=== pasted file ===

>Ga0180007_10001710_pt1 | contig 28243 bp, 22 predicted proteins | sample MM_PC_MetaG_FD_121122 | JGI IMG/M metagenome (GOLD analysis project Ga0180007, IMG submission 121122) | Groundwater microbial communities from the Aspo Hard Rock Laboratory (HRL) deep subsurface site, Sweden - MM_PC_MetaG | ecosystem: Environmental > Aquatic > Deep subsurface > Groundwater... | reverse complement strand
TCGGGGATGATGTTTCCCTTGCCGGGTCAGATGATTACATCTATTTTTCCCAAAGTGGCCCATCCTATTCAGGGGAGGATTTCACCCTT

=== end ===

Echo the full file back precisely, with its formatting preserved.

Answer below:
>Ga0180007_10001710_pt1 | contig 28243 bp, 22 predicted proteins | sample MM_PC_MetaG_FD_121122 | JGI IMG/M metagenome (GOLD analysis project Ga0180007, IMG submission 121122) | Groundwater microbial communities from the Aspo Hard Rock Laboratory (HRL) deep subsurface site, Sweden - MM_PC_MetaG | ecosystem: Environmental > Aquatic > Deep subsurface > Groundwater... | reverse complement strand
TCGGGGATGATGTTTCCCTTGCCGGGTCAGATGATTACATCTATTTTTCCCAAAGTGGCCCATCCTATTCAGGGGAGGATTTCACCCTT